Friday, July 24, 2009
The other day an avid BB&B shopper shared a little inside tip on our favorite blue coupons. “Expiration, smexpiration,” she says. You can use them anytime you like. The stores honor them even after they are expired.
Now we’re feeling even more dejected.
A coupon should generate excitement; here’s your special chance to save money on something you really want. Part of that excitement is knowing that you only have a small window of opportunity to act on this offer. If you realized that window stayed open 24/7, suddenly the excitement is gone.
Take Subway’s $5 Footlong offer. Twelve inch subs were just $5 for a limited time only. Apparently Subway has a broad definition of the term “limited” as months late $5 Footlongs are still on the menu. Now you even get a $5 concert ticket with your $5 Footlong.
Sure, everyone likes a deal, but what happens when your customers start expecting a deal all the time? If you use coupons too much or too long to promote your business, customers become conditioned to only shop when they have a coupon. Didn’t get a chance to use your coupon this month? Don’t worry, you’ll get another one next month. Suddenly your customers have adjusted the price they expect pay to a much lower level than before. A 12” sub for $5 is a great deal, but now that Subway has been running it for so long, will customers ever be willing to pay more than $5 for a sub?
Coupons and special offers work best when you use them sparingly. The “Once a Year” sale is much more enticing if you don’t have it every other month. A $5 off coupon is more valuable if your customers have to use it or lose it and if they know they won’t see another coupon for a long time.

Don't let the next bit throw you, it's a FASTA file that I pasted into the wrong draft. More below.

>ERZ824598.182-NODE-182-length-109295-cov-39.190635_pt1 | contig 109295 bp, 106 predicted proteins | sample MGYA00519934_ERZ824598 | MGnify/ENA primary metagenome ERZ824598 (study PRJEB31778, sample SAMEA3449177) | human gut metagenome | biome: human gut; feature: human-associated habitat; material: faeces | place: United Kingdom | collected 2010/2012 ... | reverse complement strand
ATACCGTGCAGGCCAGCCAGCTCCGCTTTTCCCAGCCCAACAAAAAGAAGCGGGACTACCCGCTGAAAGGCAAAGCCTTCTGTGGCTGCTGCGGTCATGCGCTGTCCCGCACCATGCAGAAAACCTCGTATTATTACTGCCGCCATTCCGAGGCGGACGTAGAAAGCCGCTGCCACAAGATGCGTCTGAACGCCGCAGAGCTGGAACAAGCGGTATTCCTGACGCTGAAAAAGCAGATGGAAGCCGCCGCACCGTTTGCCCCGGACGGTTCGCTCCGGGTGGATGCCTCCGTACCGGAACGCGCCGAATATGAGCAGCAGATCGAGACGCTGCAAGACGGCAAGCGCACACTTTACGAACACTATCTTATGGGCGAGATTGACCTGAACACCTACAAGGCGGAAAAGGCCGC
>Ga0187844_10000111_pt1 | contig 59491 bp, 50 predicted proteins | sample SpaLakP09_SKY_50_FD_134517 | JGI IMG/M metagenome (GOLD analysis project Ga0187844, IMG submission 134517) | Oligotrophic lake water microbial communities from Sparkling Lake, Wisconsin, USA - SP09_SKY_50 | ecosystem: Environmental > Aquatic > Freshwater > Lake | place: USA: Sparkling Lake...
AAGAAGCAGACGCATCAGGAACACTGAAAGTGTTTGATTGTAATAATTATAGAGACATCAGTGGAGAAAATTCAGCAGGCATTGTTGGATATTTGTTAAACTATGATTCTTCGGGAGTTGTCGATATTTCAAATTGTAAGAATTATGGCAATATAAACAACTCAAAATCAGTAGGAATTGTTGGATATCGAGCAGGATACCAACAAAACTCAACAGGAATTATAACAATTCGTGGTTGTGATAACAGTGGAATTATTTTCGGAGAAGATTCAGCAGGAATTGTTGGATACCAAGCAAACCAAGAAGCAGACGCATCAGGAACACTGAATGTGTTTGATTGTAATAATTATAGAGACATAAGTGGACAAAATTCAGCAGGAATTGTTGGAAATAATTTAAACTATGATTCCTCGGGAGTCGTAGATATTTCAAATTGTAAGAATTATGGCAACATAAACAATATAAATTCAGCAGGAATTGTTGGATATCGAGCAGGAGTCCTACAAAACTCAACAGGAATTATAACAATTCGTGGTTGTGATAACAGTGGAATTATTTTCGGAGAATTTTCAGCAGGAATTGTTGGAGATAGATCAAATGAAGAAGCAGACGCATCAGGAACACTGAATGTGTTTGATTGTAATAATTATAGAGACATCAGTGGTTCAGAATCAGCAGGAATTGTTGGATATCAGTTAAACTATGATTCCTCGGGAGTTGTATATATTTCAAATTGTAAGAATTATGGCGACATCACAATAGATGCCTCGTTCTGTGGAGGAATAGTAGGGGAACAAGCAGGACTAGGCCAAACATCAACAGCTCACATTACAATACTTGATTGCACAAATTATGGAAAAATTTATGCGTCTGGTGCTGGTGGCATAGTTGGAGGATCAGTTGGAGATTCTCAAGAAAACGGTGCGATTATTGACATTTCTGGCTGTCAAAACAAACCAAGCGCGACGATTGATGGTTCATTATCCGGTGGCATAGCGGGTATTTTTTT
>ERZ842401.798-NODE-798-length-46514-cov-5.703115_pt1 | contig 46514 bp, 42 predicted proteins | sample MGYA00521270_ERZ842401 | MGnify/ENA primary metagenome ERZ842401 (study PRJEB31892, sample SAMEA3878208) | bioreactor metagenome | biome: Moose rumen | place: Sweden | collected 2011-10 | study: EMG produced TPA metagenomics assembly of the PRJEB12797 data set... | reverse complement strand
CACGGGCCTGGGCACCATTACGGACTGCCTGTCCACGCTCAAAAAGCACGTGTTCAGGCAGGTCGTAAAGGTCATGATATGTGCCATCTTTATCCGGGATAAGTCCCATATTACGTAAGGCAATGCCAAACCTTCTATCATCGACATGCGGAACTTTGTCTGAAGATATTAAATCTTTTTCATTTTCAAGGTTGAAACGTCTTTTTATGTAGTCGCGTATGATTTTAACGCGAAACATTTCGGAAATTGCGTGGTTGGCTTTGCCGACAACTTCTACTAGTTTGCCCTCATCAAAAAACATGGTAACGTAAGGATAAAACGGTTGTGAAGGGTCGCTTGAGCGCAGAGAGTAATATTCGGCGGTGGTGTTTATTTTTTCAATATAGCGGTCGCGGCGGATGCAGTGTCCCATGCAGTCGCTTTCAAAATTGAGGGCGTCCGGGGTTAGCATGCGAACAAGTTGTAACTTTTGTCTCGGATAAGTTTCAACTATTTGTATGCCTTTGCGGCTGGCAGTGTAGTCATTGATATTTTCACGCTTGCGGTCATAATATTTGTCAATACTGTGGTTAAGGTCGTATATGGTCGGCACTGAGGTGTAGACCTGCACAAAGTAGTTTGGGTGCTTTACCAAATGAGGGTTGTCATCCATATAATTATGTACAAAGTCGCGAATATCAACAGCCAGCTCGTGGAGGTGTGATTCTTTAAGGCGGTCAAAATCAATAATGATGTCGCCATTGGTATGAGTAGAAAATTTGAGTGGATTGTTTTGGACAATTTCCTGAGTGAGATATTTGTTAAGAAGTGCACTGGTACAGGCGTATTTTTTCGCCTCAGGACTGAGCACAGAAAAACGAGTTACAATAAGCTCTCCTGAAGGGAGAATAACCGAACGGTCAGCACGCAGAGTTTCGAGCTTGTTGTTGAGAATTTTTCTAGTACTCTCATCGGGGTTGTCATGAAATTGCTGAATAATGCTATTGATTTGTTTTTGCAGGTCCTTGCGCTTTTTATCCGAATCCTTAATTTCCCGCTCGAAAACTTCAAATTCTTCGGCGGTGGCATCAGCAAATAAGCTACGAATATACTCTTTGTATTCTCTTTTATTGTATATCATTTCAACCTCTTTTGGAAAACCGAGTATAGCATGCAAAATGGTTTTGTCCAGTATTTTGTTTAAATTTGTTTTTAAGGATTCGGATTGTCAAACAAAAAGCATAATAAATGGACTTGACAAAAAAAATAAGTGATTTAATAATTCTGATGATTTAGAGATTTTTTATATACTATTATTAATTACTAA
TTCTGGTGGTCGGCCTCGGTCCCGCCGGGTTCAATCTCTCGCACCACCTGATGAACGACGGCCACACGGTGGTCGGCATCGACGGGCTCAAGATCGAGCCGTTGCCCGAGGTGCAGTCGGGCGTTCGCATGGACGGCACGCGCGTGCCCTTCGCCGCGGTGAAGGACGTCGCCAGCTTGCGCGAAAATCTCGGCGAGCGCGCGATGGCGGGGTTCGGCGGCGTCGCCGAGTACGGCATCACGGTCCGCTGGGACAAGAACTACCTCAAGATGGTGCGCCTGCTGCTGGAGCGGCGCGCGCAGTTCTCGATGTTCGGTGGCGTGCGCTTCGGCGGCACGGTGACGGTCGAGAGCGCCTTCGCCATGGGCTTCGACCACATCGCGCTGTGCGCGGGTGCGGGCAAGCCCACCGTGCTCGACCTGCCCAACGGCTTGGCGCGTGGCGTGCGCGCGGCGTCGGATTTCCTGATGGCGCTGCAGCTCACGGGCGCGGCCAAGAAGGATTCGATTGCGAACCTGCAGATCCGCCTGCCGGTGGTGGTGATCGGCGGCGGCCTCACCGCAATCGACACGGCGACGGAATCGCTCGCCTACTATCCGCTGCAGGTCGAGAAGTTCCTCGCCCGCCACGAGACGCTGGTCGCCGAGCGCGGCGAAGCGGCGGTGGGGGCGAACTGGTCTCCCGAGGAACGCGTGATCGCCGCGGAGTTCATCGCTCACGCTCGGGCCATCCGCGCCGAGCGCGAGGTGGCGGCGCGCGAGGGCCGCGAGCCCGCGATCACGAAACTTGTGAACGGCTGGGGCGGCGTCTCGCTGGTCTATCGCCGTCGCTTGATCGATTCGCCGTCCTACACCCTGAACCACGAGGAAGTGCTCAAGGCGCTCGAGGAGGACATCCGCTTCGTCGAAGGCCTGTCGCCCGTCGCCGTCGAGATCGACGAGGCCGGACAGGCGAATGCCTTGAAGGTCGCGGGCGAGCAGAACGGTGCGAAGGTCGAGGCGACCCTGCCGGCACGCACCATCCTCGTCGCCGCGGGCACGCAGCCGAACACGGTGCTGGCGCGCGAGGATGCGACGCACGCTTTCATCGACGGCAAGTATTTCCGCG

Gotta run. Late for 2-for-1 martinis. Fridays only.
Wednesday, July 15, 2009
No movie-going experience is complete without a tub of buttery popcorn nestled in the corner next to your armrest and an icy soda to wash it down. Lately, though, I’ve downgraded my tub to the economy-sized bag of puffed corn and started smuggling juice boxes and bottled water into the theatre. Shameless, I know.
I’m not alone, though. On my most recent theatre outing to see the new Ice Age movie (well worth seeing, by the way), I spied a fair number of oversized “purses” with box and bottle shaped bulges. One mother of four was a chiropractor’s dream. No woman could haul a purse that heavy without risking a herniated disk. She probably figured a visit to the spine guy was cheaper than a visit to the movie concession counter. She’d be right.
Someone at Sprint must have been listening to long-suffering movie patrons. This month Sprint put kiosks in 500 theatres nationwide (see NY Times article). Sprint users just scan in a code from their phone and the kiosk spits out coupons for free upgrades on concessions.
No more economy-sized bags. You can enjoy the big tub without spending big money. Now that’s worth going to see.